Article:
|Publication number||US4103223 A|
|Application number||US 05/808,742|
|Publication date||Jul 25, 1978|
|Filing date||Jun 21, 1977|
|Priority date||Jun 21, 1977|
|Publication number||05808742, 808742, US 4103223 A, US 4103223A, US-A-4103223, US4103223 A, US4103223A|
|Inventors||Fritz K. Weinert|
|Original Assignee||Weinschel Engineering Company|
|Export Citation||BiBTeX, EndNote, RefMan|
|Patent Citations (3), Referenced by (7), Classifications (11), Legal Events (3)|
|External Links: USPTO, USPTO Assignment, Espacenet|
In its broader aspects, the invention is not limited to a complete system such as was described in the foreging Abstract, but to a device for substitution of signals. Devices for comparing the amplitudes of two signals are well known but they are plagued with the problem that the device must work over a wide range of signal amplitudes. At low amplitudes the signal-to-noise ratio is unacceptable unless the bandwidth is narrow. A narrow bandwidth increases the time required for the device to settle to a stable output indication. This slows the test process especially if tests are to be made at least about 200 selected frequencies between, for example, 1 GHz and 18 GHz.
The primary object of this invention is to overcome the aforesaid disadvantage.
Other objects and advantages of this invention will appear as this description proceeds, especially advantages relating to improving the automation, speed and accuracy of a device of the class described.
The signal to be substituted is compared with an internally generated "second signal" in a closed loop at the input of an IF-amplifier. The "second" signal passes through a variable attenuator whose attenuation is varied by the output of the integrator to equalize the amplitudes of the two input signals. Changes exceeding the attenuation range of the variable attenuator result in the stepping of a step attenuator also in the closed loop.
The changes in attenuation in the closed loop solve the bandwidth problem. At low signal amplitudes the bandwidth of the closed loop is automatically narrowed by the higher open loop attenuation and is designed to give an acceptable signal-to-noise ratio. When the signals have high amplitude the open loop attenuation in the closed loop is inherently lower thus giving a faster response time enabling the closed loop to settle to its equilibrium condition quickly so that a fast reading (or recording) of the results of the measurement may be made and the apparatus advanced to the next test of the series.
An improvement upon the foregoing basic principle involves a branch which is not a part of the closed loop and which determines accurately the level of the "second" signal at the output of the variable attenuator, and which consists of a step attenuator, having small steps, a linear detector, a shaping circuit and a meter circuit, such as an analog-to-digital converter. The attenuator in said branch varies between given limits, and when said limits are exceeded in either direction, the said step attenautor in the closed loop is stepped. The branch thus responds to small changes in attenuation and does not affect the equilibrium of the closed loop each time the apparatus responds to a small change in attenuation of the device under test, and, therefore, less time is lost during a series of measurements due to delays in the closed loop settling to its final value.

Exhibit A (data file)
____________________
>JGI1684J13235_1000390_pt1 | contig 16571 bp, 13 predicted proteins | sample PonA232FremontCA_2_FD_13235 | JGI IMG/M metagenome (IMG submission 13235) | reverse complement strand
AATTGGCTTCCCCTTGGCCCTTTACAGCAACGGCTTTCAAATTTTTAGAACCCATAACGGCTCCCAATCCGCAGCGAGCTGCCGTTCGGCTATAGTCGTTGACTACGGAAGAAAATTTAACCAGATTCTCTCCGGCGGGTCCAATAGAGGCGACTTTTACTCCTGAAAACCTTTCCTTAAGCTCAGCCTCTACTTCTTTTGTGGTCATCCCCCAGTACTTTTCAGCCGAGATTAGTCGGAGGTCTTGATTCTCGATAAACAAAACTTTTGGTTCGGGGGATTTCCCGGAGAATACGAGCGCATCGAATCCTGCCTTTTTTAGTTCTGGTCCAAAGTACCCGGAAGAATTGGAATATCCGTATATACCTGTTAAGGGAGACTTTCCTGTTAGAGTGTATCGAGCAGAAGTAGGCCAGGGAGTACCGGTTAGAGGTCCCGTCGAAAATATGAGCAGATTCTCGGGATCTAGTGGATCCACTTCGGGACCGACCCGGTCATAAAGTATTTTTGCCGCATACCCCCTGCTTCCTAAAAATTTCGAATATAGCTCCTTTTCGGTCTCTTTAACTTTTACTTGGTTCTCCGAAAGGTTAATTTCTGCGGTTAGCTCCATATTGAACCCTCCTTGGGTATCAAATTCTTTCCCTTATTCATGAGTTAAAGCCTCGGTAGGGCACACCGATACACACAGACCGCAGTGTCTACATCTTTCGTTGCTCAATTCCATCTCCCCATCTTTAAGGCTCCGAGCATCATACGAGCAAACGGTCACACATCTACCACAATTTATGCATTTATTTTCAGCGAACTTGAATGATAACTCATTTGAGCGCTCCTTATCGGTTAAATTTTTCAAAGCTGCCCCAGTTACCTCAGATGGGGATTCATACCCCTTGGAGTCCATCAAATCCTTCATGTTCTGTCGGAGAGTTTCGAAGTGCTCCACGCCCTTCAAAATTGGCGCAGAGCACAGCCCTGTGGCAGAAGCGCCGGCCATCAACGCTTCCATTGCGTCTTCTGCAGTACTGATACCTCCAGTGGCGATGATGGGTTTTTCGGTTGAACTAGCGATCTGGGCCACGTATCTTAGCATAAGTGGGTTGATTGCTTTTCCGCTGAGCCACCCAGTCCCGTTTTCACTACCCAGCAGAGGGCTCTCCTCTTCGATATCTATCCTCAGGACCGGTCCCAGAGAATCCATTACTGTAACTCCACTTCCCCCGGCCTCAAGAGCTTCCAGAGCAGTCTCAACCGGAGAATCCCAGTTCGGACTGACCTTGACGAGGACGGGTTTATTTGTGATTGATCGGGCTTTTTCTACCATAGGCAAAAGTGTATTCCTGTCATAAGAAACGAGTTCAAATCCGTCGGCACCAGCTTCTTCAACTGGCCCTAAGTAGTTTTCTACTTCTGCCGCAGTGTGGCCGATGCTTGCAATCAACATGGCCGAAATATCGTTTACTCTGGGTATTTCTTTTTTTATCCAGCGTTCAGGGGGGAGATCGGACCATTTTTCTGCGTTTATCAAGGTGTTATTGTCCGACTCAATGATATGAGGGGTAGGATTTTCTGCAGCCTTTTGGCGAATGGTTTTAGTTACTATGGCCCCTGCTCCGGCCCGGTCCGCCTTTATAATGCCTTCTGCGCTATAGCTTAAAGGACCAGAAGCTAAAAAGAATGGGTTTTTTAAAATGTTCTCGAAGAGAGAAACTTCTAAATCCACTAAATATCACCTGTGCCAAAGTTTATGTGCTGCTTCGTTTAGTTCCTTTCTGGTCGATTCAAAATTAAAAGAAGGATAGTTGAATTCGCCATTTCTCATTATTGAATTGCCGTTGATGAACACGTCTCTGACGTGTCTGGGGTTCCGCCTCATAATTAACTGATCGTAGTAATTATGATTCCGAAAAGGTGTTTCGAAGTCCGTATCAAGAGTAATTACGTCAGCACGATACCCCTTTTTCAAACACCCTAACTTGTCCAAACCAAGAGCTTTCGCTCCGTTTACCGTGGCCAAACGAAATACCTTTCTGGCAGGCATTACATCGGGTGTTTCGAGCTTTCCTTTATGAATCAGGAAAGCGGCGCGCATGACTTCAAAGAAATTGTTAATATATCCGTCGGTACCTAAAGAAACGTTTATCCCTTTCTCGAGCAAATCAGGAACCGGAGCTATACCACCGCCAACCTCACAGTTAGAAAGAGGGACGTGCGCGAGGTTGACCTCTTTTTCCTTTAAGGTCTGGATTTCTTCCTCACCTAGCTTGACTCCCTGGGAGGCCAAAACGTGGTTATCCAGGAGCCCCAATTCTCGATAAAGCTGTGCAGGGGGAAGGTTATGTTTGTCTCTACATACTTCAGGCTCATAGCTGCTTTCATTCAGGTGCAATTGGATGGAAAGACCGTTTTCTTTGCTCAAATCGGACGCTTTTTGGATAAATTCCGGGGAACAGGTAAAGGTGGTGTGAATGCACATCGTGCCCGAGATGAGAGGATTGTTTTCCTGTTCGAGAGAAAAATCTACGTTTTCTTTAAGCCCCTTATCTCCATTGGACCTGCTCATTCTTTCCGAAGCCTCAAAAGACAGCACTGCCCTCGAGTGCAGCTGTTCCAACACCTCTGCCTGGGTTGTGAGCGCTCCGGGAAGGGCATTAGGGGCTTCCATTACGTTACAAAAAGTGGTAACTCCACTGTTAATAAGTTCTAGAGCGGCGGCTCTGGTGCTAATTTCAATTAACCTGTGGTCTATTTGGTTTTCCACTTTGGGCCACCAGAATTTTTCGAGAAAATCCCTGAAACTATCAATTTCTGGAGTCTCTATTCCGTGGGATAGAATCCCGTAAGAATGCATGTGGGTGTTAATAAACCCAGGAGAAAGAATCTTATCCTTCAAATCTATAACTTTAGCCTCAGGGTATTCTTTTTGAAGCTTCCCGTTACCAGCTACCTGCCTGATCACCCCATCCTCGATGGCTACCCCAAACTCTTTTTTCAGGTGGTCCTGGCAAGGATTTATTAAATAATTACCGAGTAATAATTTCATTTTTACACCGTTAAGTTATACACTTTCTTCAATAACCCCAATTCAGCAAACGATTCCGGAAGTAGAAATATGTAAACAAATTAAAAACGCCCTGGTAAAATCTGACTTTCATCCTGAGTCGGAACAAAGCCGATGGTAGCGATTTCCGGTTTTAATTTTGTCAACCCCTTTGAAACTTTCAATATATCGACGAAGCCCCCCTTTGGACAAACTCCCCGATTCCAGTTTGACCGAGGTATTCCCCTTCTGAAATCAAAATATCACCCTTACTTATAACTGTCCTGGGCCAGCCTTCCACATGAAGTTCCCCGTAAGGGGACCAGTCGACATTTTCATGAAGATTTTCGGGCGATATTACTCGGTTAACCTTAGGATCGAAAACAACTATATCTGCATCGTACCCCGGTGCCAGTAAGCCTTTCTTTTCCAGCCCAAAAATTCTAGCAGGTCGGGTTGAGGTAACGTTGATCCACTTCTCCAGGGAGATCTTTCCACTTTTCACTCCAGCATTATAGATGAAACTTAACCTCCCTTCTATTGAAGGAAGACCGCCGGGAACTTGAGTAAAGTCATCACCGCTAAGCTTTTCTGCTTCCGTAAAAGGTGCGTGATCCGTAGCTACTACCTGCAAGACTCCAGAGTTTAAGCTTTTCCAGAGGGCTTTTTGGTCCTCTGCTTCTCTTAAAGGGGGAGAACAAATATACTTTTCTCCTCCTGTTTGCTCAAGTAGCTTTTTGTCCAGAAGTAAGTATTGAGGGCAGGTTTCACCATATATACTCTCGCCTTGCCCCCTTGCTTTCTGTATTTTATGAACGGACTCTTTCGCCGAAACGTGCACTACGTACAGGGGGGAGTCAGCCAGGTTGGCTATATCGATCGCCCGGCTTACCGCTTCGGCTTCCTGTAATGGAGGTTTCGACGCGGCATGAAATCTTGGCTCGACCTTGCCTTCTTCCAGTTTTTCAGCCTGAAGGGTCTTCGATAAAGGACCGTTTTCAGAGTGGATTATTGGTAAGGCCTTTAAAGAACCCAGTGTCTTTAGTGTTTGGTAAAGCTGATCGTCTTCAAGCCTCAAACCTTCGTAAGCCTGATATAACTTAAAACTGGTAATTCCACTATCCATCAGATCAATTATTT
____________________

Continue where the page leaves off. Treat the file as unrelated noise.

A further improvement involves an adder which combines the dB values of the attenuation of the step attenuator in the closed loop with the attenuation of the step attenuator in said branch and with the meter circuit output and with error corrections stored in a read-only-memory, which are provided for each of the steps of both step attenuators, to indicate the desired attenuation meausrements at the digital readout.
A further improvement involves determining when the value of the digital readout has settled to a stable condition, which is the measurement value, so that the latter may be stored, recorded, printed, or indicated and the apparatus advanced for the next test measurement. This may be done visually since a visual measuring instrument may be provided, or it may be done automatically with a programmable calculator or computer which responds to variations in the output of the digital readout and determines when the apparatus has settled to the final measurement value. When the apparatus has settled to the final measurement value, the output of the digital readout is stored or recorded for a subsequent print-out, or curve plotting operation, and the programmable calculator or computer then instructs the apparatus to advance to the next test which it is programmed to undertake.
FIG. 1 is a block diagram of the complete test apparatus.
FIG. 2 is a simplified block diagram of the closed loop for purposes of mathematical explanation.
FIG. 3 is a vector diagram used in explaining the operation of a linear detector with two signals.
FIG. 4 is a curve used in explaining the operation of a linear detector with two signals.
FIG. 5 is a curve that shows the characteristics of the envelope detector that is located in the closed loop.
FIG. 6 is a curve that shows the operating characteristics of the closed loop.
FIG. 7 illustrates the end of measurement decision program for the programmable calculator.
The purpose of the apparatus shown in FIG. 1 is to determine the dB value of a "Device Under Test" 10, which in this case is a precision attenuator, throughout a range of frequencies from 1 to 18 GHz, and/or to record the results on the X-Y Recorder 11.